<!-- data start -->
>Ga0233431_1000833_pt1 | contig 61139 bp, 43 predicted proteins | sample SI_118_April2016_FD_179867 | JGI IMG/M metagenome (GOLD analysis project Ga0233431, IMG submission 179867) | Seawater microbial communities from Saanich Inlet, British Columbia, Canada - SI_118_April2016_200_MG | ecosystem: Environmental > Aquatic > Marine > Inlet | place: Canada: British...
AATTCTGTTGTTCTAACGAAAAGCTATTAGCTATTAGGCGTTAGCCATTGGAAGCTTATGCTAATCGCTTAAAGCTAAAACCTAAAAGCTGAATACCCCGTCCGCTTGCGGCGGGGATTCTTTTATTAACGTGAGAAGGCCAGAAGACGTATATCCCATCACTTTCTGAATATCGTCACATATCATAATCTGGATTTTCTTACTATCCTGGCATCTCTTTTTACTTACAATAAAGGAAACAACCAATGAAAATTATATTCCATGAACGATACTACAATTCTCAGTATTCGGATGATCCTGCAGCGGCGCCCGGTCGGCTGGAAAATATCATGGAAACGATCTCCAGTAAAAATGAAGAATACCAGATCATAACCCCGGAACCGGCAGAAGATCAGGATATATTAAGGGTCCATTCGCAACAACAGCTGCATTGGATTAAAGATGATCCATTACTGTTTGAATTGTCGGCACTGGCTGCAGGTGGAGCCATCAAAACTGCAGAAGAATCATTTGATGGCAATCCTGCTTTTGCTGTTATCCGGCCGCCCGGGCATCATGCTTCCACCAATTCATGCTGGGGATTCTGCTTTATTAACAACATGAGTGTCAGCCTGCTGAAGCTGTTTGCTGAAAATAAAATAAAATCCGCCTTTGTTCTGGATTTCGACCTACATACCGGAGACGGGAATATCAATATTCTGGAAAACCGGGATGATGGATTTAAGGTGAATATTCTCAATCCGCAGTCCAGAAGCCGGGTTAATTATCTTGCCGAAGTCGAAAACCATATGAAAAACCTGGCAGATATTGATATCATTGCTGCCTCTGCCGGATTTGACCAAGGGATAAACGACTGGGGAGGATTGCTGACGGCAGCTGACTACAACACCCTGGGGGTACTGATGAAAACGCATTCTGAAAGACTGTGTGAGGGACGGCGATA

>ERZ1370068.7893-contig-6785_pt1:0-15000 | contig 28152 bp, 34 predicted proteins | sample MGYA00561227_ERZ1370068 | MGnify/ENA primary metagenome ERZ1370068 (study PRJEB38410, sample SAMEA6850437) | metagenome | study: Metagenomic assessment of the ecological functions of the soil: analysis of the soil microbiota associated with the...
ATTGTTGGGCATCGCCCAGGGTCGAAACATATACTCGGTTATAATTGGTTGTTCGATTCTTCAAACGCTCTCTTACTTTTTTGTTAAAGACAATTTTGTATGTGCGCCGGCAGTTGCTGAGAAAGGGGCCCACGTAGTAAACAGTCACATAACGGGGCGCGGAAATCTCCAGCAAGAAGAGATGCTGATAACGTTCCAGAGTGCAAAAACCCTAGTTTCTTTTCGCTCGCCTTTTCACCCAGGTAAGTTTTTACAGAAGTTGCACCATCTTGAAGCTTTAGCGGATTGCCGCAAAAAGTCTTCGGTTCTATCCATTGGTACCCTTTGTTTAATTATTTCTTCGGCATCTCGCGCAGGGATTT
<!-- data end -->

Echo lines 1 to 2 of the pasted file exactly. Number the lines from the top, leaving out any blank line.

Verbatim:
>Ga0233431_1000833_pt1 | contig 61139 bp, 43 predicted proteins | sample SI_118_April2016_FD_179867 | JGI IMG/M metagenome (GOLD analysis project Ga0233431, IMG submission 179867) | Seawater microbial communities from Saanich Inlet, British Columbia, Canada - SI_118_April2016_200_MG | ecosystem: Environmental > Aquatic > Marine > Inlet | place: Canada: British...
AATTCTGTTGTTCTAACGAAAAGCTATTAGCTATTAGGCGTTAGCCATTGGAAGCTTATGCTAATCGCTTAAAGCTAAAACCTAAAAGCTGAATACCCCGTCCGCTTGCGGCGGGGATTCTTTTATTAACGTGAGAAGGCCAGAAGACGTATATCCCATCACTTTCTGAATATCGTCACATATCATAATCTGGATTTTCTTACTATCCTGGCATCTCTTTTTACTTACAATAAAGGAAACAACCAATGAAAATTATATTCCATGAACGATACTACAATTCTCAGTATTCGGATGATCCTGCAGCGGCGCCCGGTCGGCTGGAAAATATCATGGAAACGATCTCCAGTAAAAATGAAGAATACCAGATCATAACCCCGGAACCGGCAGAAGATCAGGATATATTAAGGGTCCATTCGCAACAACAGCTGCATTGGATTAAAGATGATCCATTACTGTTTGAATTGTCGGCACTGGCTGCAGGTGGAGCCATCAAAACTGCAGAAGAATCATTTGATGGCAATCCTGCTTTTGCTGTTATCCGGCCGCCCGGGCATCATGCTTCCACCAATTCATGCTGGGGATTCTGCTTTATTAACAACATGAGTGTCAGCCTGCTGAAGCTGTTTGCTGAAAATAAAATAAAATCCGCCTTTGTTCTGGATTTCGACCTACATACCGGAGACGGGAATATCAATATTCTGGAAAACCGGGATGATGGATTTAAGGTGAATATTCTCAATCCGCAGTCCAGAAGCCGGGTTAATTATCTTGCCGAAGTCGAAAACCATATGAAAAACCTGGCAGATATTGATATCATTGCTGCCTCTGCCGGATTTGACCAAGGGATAAACGACTGGGGAGGATTGCTGACGGCAGCTGACTACAACACCCTGGGGGTACTGATGAAAACGCATTCTGAAAGACTGTGTGAGGGACGGCGATA